It was sunny finally, so I found an old class sample piece where I had done some demo quilting. This quilting is always iffy, in that I usually am using someone else's machine, am sitting at a bad height so my eyes can't focus correctly, maybe the wrong color of thread, and everything on the machine is a bit different to me.
I do understand when you take classes that this happens to all of you too! I try and reassure students that it will indeed be better at home, so I tried that theory myself to warm up the machine and see if my old hands and eyes could still do this.
The piece I unearthed was done on some lovely green cotton fabric with bright gold thread, perhaps bright yellow, hard to tell with fine thread after the quilting is done what color it actually was on the spool. Fine silk thread takes on a new shade once the quilting is done and it is affected by the color of the fabric. Good to know, good to use this info when you choose thread color.
I threaded up some shimmery chartreuse #100 YLI silk thread in my trusty Bernina and decided to echo the awkward feather plume I had done as a demo. The tension was off on the previously quilted feather, the stitches were a bit large, the feather was stilted and boring. It was a demo. But, for a warm-up for me, it was fine.
Echo quilting is my favorite background, so I set to it, found that after a few stitches it all came back just fine. That muscle memory that is forged while quilting will still be there with the gentle nudge of practicing. If you cannot do any machine quilting for long periods of time, usually a brief warm-up while really trying to do well will bring it all back.
Don't practice and stitch with no care; always try to do your best.
Because there is no stress involved as with this feather project (it was already not great, how could I make it worse?) you will be relaxed, and that is the key ingredient to good free motion work. As soon as you tense up and think "I am going to ruin this quilt" then you WILL quilt below your skill level. Stop, regroup, relax, let it go. If it takes doing some warm-up quilting or practicing to feel confident, do it. It all adds to the greater good of making you a better quilter.
Here is the finished work - it turned out great. I could still quilt, oh happy day. I quilted for quite awhile and it was so good to hear the sound of the machine and feel so relaxed again. Oliver napped in the chair by me on an old quilt, content to see me working again in his favorite room, the forbidden room.....
The echo quilting is about 1/8" apart; the feathers are giant!
I do like to vary the shades of thread as I quilt. I don't use variegated threads often, although they are beautiful and do magic tricks on your quilt when you need that. Instead, I prefer to stop and switch out the thread color as I choose. This gives you more control in the finished "look" and is kind of fun as well. It gives you that moment to stop, step back, assess what you've done and decide what's next, a bit like tasting the soup as it is simmering to check the seasonings.
Below, a detail from my quilt "Shadows of Umbria," now part of the collection at the National Quilt Museum. The freehand feathers create movement in this very structured design, giving it softness and grace. I changed out the thread colors frequently to lighten the background, deepen the feathers. The urn was not freehand; I drew it and traced it to the quilt.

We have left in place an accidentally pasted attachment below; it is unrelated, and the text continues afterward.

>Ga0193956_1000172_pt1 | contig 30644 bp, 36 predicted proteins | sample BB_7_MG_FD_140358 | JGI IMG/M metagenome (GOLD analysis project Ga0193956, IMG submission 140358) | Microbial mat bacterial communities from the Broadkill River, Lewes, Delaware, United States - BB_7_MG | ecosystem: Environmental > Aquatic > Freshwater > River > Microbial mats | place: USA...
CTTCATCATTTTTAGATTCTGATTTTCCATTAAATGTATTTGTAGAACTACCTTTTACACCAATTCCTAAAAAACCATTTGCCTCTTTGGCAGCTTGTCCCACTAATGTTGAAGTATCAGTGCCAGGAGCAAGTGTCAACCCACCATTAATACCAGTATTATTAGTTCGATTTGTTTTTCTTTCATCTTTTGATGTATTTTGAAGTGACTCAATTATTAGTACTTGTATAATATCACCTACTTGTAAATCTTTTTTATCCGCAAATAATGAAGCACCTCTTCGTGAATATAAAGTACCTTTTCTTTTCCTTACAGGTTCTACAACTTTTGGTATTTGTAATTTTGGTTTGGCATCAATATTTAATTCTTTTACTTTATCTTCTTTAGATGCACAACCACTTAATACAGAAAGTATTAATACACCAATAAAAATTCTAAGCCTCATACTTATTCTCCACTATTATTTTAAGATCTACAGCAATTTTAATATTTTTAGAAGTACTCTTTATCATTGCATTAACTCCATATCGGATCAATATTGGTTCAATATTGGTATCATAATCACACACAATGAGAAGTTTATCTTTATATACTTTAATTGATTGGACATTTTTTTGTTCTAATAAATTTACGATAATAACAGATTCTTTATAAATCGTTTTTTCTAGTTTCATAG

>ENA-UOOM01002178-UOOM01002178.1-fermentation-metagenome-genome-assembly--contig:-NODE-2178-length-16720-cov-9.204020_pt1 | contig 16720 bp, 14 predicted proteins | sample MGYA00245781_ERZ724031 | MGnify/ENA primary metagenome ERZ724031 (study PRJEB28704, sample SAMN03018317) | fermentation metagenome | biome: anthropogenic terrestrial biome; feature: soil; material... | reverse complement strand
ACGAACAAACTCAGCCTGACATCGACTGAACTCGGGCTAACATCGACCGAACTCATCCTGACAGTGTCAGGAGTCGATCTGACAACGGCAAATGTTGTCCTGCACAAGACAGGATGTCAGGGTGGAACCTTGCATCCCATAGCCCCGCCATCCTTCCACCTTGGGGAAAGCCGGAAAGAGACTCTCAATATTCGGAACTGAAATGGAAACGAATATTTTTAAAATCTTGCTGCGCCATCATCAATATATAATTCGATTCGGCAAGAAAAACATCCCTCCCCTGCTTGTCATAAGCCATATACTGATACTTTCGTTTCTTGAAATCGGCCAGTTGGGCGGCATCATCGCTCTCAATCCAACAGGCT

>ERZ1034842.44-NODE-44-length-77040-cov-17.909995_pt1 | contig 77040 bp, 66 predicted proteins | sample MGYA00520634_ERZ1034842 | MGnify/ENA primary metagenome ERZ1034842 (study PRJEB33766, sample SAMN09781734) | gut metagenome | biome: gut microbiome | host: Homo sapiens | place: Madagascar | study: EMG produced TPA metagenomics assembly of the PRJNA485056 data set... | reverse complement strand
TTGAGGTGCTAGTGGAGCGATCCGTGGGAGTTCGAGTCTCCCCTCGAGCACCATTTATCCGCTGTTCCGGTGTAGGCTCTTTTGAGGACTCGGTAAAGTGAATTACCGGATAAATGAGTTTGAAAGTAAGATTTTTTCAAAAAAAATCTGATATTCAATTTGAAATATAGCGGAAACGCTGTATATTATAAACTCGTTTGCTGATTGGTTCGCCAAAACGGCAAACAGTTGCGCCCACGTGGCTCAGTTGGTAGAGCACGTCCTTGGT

I also used several dye lots of the hand dyed Cherrywood sueded cotton for the background areas to take away from the flatness of only one shade for the entire background. This created more dimension and oddity to the quilt, looked less modern and less planned out. This fabric quilts up so beautifully - the stitches marry well with it and mistakes are not as visible, tension is easy to get right. I pre-wash it and press with a touch of starch before using it for piecing.
I've added a link to my blog list for Why Quilts Matter: Politics, Art & History, the nine-part documentary produced by The Kentucky Quilt Project: www.whyquiltsmatter.org. The series has aired on 200+ PBS stations, and is also available on DVD.
They offer a special discount of 40% on orders of four or more DVDs to quilt guilds: http://www.whyquiltsmatter.org/welcome/quilt-guild-discount-offer-for-the-documentary-why-quilts-matter-history-art-politics/. They have a weekly blog that currently publishes a new post every Monday: http://www.whyquiltsmatter.org/welcome/blog/.
They have a guest post every month by collector and blogger, Bill Volckening (Wonkyworld) as well. Recent post topics have included a virtual quilt show of holiday-related quilts; quilts made by quilters for comfort and healing (featuring the Hurricane Sandy Quilts & Blanket Drive, the Alzheimer’s Art Quilt Initiative, and the Quilts of Valor Foundation); wool quilts; a report from Houston 2012; and various noteworthy exhibits (e.g., Civil War quilts at the New England Quilt Museum, the High Fiber fundraiser at the San Jose Museum of Quilts & Textiles, and an exhibit of politically themed quilts from the American Folk Art Museum at the Boca Raton Museum of Art).
Profits from sales of the DVD, Discussion Guide, and DVD/Guide package are returned to The Kentucky Quilt Project to fund new educational resources for quilters and quilt scholars. So check it out!
If you are not working on quilting but doing other things, take some time to sit at your machine and do a little practice and reinforcement. Try a thread color you normally would not choose, do a new design until it becomes easy. Save it and refer to it for your next project. Sometimes I tack these up on the wall or I forget all about them.
Below, my homemade pizza we had for Christmas dinner, yummy, spinach and tomatoes were our nod to red and green for the holiday.
Keep quilting; your work gets better every time you quilt!